... and differences of view. And I want to make sure that our workforce is kept as fully informed as possible so that they understand that what we're doing, we're doing in close coordination with our partners in the intelligence community. And so I try to keep my workforce informed on a periodic basis. But aside from whatever message I might have sent out to the workforce, there is, I strongly believe, very strong consensus among the key players — but not just the leaders of these organizations, but also the institutions themselves. And that's why we're going through this review. We want to make sure that we scrub this data, scrub the information and make sure that the assessment and analysis is as strong and as grounded as it needs to be.

That quote I read you about the memo that you sent mentioned that there is agreement on scope, nature and intent of Russian interference. And intent is the one that's been controversial recently, the question of motive. How confident are you in the intelligence on that? It seems like proving motive is an infinitely harder thing than proving that somebody did something. The "why" is tough.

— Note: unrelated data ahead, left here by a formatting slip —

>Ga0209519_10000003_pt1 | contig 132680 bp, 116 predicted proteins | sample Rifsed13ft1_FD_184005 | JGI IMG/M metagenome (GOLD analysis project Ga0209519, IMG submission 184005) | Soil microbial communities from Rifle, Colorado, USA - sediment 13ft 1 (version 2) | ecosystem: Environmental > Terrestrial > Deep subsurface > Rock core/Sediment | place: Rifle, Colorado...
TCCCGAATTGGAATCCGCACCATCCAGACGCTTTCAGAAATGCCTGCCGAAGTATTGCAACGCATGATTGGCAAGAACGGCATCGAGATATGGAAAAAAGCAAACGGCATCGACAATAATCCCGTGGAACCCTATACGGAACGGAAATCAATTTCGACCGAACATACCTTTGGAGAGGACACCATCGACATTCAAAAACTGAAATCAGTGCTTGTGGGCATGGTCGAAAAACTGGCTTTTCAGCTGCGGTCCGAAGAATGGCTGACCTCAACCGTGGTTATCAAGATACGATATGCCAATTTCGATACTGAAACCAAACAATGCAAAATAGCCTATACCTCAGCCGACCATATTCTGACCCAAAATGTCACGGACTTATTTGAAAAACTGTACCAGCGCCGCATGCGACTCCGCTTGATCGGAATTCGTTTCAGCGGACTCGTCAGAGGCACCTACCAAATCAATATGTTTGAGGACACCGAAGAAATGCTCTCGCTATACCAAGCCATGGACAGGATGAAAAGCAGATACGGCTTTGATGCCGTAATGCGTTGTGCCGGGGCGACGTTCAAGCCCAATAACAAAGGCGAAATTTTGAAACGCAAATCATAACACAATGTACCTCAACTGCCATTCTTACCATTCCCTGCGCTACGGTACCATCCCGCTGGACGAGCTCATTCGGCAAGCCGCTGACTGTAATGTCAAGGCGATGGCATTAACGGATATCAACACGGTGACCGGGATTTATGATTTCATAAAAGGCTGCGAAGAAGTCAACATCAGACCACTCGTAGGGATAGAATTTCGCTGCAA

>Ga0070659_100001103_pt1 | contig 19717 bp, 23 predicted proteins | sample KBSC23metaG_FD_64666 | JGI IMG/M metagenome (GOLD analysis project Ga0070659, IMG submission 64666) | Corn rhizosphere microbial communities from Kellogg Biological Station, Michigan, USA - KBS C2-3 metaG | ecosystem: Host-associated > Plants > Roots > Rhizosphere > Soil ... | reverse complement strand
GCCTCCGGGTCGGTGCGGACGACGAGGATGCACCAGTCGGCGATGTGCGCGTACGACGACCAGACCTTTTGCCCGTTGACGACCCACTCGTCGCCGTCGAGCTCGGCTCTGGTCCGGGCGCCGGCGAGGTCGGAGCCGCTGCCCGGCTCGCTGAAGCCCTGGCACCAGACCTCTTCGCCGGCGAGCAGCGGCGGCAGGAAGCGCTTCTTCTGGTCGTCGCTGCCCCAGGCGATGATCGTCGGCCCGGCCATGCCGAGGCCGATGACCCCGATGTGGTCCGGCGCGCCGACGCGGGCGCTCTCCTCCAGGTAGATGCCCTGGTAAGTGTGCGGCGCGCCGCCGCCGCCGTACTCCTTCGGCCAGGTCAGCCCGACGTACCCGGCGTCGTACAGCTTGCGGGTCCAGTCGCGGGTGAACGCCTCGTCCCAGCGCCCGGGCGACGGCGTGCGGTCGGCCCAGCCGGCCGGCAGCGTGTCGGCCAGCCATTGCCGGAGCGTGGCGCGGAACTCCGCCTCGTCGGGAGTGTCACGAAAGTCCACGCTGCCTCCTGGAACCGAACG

I will not disagree with you that the why is tough. And that's why there needs to be very careful consideration of what it is that we know, what it is that we have insight into and what our analysis needs to be. But even back in early October when Jim Clapper and Jeh Johnson put out this statement, it said "the intent to interfere in the election." Now, there are different elements that could be addressed in terms of how it wanted to interfere. And so that's why this review is being done to make sure that there is going to be a thorough look at the nature, scope and intent of what transpired.

What's been reported is that the CIA has concluded the intent was to interfere with the election with the purpose of swinging at Donald Trump. Is that an accurate characterization?

That's an accurate characterization of what's been appearing in the media. Yes.

Is it an accurate characterization of where the CIA is on this?

Well, that's what the review is going to do. And we will be as forward-leaning as the intelligence and analysis allows us to be, and we will make sure that, again, President Obama and the incoming administration understands what the intelligence community has assessed and determined to have happened during the run-up to this election.

Why not confirm that that's where the CIA is on this? Why not confirm if you have the evidence that you believe is ...